Doing business in Denmark
A unique work-life balance environment!
Text: Mariano Anthony Davies
Denmark has managed to build a professional business environment within a globally recognised social welfare safety net.
Poverty is a very relative term in Denmark, where there are a variety of robust social welfare systems to ensure that no one falls through the cracks. This is one of the reasons why the Danish flexicurity business employment model works so well. Consequently, a combination of the Danish social welfare safety net and the general willingness to carry out re-education are the basis of a country that is also an excellent place to do business.
Denmark's famous labour market model (Flexicurity) is widely admired for its ability to reflect the needs of employers while, at the same time, safeguarding the welfare of employees.
The model has three core elements:
Employers have the right to hire and fire at will and do so without excessive costs for dismissing employees. Noticeably, litigation surrounding dismissals is uncommon.
Employees who join and pay subscription fees to an unemployment insurance fund get up to two years' unemployment benefit after losing their jobs.
The Danish Government runs education and retraining programmes as well as counselling services to get unemployed people back to work as quickly as possible. These are remarkably successful even though unemployment rose from 4% (prior to COVID-19) to 6.2% but has fallen again to 4.6% (March 2021).
Additionally, the Danish State safety net includes providing basic subsistence allowance payments for people who lose their livelihood due to illness, divorce or unemployment, and who do not qualify under other social welfare schemes such as pension or unemployment benefit.
The Danish DNA
The Vikings were great traders – a skill we still see clearly in the Danish DNA and this has brought them great success regionally, internationally and globally with a very distinctive business footprint.
Geographically, well-positioned between the Nordic countries and the rest of Europe, linguistic malleability has also helped Denmark develop a pool of talented professionals who speak English well and German. Furthermore, it is noteworthy that Danish business infrastructure is top-class, with reliable supplies of electricity and water as well as a well-developed financial system.
The World Bank has concluded that as a business environment, Denmark is best in Europe and fourth in the world for ease of business.
Let's look at some recent statistics. The World Bank has concluded that as a business environment, Denmark is best in Europe and fourth in the world for ease of business. Furthermore, according to Forbes Business Magazine, Denmark is the seventh most inviting country for capital investment despite the high taxes associated with the functional social welfare state.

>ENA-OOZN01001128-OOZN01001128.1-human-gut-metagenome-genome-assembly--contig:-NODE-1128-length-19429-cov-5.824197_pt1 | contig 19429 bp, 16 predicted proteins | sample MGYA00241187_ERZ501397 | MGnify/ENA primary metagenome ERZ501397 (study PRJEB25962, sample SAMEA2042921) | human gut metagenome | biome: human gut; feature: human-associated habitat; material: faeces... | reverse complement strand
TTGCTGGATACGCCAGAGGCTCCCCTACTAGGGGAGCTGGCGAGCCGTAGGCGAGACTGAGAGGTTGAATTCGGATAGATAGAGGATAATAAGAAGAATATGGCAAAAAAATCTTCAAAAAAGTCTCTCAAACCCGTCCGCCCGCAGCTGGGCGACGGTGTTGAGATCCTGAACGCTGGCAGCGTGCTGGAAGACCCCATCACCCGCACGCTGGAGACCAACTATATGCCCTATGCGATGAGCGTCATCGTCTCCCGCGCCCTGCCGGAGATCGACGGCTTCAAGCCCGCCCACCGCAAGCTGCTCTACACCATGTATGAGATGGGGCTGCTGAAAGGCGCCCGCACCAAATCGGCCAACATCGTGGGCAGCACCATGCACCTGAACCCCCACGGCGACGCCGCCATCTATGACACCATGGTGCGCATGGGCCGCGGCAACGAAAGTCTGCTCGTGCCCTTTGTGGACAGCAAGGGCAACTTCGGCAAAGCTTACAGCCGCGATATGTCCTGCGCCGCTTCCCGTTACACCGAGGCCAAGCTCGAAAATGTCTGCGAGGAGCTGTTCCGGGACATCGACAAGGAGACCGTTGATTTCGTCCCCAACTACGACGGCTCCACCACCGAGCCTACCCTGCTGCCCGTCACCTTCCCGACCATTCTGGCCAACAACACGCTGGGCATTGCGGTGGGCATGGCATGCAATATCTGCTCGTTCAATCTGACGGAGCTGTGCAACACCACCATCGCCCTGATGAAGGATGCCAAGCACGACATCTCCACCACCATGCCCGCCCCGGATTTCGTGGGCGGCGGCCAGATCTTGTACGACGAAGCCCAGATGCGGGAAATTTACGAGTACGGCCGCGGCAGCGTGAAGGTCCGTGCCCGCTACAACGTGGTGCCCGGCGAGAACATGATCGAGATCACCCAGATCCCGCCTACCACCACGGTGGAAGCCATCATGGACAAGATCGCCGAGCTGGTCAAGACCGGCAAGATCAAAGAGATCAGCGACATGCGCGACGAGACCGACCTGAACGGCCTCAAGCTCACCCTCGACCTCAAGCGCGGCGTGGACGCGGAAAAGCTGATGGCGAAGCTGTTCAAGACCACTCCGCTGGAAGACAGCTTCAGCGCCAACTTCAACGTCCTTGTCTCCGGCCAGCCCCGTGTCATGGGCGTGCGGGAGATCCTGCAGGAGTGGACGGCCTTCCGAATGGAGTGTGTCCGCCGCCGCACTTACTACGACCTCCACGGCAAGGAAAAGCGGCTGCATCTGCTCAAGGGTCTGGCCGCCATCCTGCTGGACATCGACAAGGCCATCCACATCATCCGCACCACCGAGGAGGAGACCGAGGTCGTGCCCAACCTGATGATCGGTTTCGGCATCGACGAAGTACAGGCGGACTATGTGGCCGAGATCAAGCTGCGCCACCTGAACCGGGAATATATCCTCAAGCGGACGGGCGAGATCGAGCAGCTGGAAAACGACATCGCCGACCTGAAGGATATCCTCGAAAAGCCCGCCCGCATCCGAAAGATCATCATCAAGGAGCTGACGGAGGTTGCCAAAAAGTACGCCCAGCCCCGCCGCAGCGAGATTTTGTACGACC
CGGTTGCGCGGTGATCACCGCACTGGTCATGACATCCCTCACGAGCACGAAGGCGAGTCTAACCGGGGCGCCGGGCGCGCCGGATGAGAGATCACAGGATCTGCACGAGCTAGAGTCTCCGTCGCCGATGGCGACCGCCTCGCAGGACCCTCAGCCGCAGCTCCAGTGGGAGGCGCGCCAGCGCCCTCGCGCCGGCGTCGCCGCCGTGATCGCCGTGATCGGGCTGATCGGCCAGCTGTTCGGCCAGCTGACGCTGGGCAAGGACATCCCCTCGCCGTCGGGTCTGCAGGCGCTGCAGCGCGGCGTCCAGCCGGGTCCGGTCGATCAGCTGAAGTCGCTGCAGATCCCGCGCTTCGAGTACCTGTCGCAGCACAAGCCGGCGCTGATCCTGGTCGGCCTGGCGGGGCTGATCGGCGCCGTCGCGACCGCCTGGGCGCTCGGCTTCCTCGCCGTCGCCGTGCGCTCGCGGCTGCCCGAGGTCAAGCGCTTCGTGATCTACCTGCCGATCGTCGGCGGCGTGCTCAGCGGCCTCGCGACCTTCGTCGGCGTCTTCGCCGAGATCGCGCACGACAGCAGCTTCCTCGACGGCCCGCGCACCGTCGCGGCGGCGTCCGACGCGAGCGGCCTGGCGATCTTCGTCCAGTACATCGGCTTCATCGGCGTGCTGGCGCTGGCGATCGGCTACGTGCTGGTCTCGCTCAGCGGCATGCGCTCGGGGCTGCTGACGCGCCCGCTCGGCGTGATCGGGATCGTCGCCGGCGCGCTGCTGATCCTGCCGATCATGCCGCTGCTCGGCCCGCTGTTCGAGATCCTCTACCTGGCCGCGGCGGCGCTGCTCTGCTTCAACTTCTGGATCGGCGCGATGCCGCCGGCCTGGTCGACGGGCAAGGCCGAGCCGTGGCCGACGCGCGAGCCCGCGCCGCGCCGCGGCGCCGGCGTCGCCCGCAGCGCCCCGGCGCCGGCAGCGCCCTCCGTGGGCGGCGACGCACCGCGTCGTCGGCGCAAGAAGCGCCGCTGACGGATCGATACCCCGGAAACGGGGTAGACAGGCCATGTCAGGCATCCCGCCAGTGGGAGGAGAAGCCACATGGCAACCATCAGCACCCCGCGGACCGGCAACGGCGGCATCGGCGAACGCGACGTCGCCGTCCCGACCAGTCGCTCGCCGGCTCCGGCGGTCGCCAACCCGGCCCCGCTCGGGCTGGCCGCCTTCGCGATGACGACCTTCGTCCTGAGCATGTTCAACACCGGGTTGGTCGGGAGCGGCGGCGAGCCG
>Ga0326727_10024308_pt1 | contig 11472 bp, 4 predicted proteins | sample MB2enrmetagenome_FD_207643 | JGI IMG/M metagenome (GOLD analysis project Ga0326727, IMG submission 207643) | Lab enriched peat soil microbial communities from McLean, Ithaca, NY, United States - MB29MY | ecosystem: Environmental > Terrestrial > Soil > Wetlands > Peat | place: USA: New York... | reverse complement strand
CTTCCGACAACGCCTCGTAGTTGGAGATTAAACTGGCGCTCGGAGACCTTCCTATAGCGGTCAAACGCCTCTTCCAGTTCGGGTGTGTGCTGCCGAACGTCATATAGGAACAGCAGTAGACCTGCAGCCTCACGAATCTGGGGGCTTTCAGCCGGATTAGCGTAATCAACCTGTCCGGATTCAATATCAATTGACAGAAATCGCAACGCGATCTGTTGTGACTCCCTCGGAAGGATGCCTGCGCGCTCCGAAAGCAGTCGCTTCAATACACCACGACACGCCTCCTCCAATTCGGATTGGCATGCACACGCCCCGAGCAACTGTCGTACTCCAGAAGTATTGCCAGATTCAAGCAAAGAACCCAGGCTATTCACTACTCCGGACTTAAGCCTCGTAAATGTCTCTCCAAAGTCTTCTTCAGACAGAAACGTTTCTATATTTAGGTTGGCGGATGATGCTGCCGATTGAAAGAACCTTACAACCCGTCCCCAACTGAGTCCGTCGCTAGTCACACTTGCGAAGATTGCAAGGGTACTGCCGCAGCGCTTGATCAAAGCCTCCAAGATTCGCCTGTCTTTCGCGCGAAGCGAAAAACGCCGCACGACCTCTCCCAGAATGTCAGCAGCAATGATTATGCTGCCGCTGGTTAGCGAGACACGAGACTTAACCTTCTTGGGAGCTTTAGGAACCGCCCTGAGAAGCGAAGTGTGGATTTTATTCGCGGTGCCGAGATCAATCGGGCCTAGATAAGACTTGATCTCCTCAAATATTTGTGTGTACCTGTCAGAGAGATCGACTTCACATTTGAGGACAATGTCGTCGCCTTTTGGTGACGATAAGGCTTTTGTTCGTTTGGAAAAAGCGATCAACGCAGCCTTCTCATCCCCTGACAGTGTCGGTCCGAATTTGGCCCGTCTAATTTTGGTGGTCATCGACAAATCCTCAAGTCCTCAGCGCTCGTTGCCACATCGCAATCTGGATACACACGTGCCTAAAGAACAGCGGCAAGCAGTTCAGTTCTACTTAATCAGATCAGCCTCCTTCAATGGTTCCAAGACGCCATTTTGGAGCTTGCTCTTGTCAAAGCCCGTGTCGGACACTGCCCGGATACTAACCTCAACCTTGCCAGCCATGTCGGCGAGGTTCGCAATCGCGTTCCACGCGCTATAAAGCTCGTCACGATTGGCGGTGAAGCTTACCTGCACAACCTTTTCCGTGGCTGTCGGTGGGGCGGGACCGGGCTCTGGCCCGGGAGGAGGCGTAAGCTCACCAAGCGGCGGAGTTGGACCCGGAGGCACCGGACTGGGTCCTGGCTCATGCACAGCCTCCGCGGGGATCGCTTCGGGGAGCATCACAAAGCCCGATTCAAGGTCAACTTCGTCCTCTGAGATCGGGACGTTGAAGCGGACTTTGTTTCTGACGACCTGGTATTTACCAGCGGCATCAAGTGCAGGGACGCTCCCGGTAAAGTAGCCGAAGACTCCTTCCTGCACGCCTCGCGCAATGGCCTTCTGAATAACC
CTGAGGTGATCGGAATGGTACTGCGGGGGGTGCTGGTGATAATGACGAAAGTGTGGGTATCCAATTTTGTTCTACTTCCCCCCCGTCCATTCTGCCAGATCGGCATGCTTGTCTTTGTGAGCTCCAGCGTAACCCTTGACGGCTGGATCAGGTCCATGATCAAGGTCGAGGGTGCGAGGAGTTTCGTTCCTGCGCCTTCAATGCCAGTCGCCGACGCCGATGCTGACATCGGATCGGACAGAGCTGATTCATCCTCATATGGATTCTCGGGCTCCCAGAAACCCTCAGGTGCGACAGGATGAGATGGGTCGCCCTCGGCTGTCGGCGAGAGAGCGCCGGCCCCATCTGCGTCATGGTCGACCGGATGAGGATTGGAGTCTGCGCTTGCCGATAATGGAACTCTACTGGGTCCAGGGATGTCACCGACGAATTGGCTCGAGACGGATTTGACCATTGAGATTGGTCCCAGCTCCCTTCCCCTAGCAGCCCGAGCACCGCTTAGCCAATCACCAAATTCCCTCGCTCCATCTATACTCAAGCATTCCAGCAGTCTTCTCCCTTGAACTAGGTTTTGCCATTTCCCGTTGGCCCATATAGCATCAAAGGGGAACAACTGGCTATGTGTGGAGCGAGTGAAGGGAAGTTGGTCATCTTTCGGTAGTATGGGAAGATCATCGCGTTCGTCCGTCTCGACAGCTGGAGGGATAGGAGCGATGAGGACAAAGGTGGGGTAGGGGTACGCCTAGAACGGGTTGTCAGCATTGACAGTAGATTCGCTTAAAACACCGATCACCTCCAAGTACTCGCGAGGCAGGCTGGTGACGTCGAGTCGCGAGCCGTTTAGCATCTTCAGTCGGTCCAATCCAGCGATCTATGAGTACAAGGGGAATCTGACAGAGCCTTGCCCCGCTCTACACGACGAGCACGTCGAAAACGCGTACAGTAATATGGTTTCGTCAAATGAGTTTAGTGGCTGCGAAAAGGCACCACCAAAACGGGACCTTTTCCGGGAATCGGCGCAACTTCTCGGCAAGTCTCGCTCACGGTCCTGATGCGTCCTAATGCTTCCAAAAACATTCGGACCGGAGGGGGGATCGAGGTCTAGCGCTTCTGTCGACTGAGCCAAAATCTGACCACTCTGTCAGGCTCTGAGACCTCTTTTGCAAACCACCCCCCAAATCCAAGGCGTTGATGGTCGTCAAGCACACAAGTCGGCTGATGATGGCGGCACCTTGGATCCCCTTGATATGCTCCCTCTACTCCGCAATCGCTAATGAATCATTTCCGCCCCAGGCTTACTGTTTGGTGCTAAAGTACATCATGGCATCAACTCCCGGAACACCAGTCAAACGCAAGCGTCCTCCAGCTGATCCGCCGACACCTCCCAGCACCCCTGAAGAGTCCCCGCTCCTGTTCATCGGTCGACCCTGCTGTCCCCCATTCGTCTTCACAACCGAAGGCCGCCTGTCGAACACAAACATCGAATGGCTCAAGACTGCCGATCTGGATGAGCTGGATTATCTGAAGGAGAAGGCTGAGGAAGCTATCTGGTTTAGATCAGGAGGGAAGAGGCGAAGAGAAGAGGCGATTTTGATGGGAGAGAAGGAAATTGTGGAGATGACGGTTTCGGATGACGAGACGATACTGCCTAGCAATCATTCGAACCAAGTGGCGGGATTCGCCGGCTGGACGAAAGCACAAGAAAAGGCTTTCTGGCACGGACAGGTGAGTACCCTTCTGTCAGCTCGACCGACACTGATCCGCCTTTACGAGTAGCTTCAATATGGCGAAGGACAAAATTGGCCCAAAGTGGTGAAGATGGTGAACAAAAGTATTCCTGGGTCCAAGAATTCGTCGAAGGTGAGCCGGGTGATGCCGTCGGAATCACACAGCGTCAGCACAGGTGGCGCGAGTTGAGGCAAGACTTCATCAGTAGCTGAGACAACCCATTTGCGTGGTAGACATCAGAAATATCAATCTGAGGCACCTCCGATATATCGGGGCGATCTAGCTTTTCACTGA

Cleantech and life science
Despite its size, Denmark has become home to world-class companies in several industries, focusing on renewable energy. Ambitious energy policies have helped put Denmark at the forefront of "cleantech", and the country has a goal of being completely independent of all fossil fuels by 2050. However, this is a much-discussed strategic goal, which will be very costly to achieve now.
Denmark also has one of the strongest clusters globally when it comes to biotech and life science, bridging across to Southern Sweden. This cluster is based on robust public-private partnerships and has attracted leading companies from all over the world. This has created a respected and efficient R&D environment.
Viking maritime knowledge has culminated in modern times with a merchant shipping footprint that is the sixth-largest in operational tonnage. The world's leading container shipping operator (Maersk Line) is Danish and still has its headquarters in Copenhagen – annually transporting over 12 million containers to ports worldwide.
Foreigners who join Danish business teams have commented that the Danish way of working is highly focused during working hours (including a brief 30-minute lunch break) and then a late-afternoon shift to family and personal time. Not many Danes (beyond executives) stay at the office after 4.30 PM or 5.00 PM.
What is noticeable is that Danes seem to be highly effective while at work and have been found by many international companies to be just as effective as those in other countries who spend many more hours a day at the office.
This work-life balance makes for happier employees and strong families. Add to this an effective national network of quality subsidised child-care facilities, which gives Danish women the opportunity to compete on equal footing with Danish men.
There is no legal minimum wage in Denmark. Instead, the relatively high wages are set as part of the regular negotiations between employers and labour unions. Even though around 67 % of Danish workers are union members, strikes are uncommon, because both sides seem to feel a duty to reach an agreement that will benefit society at large.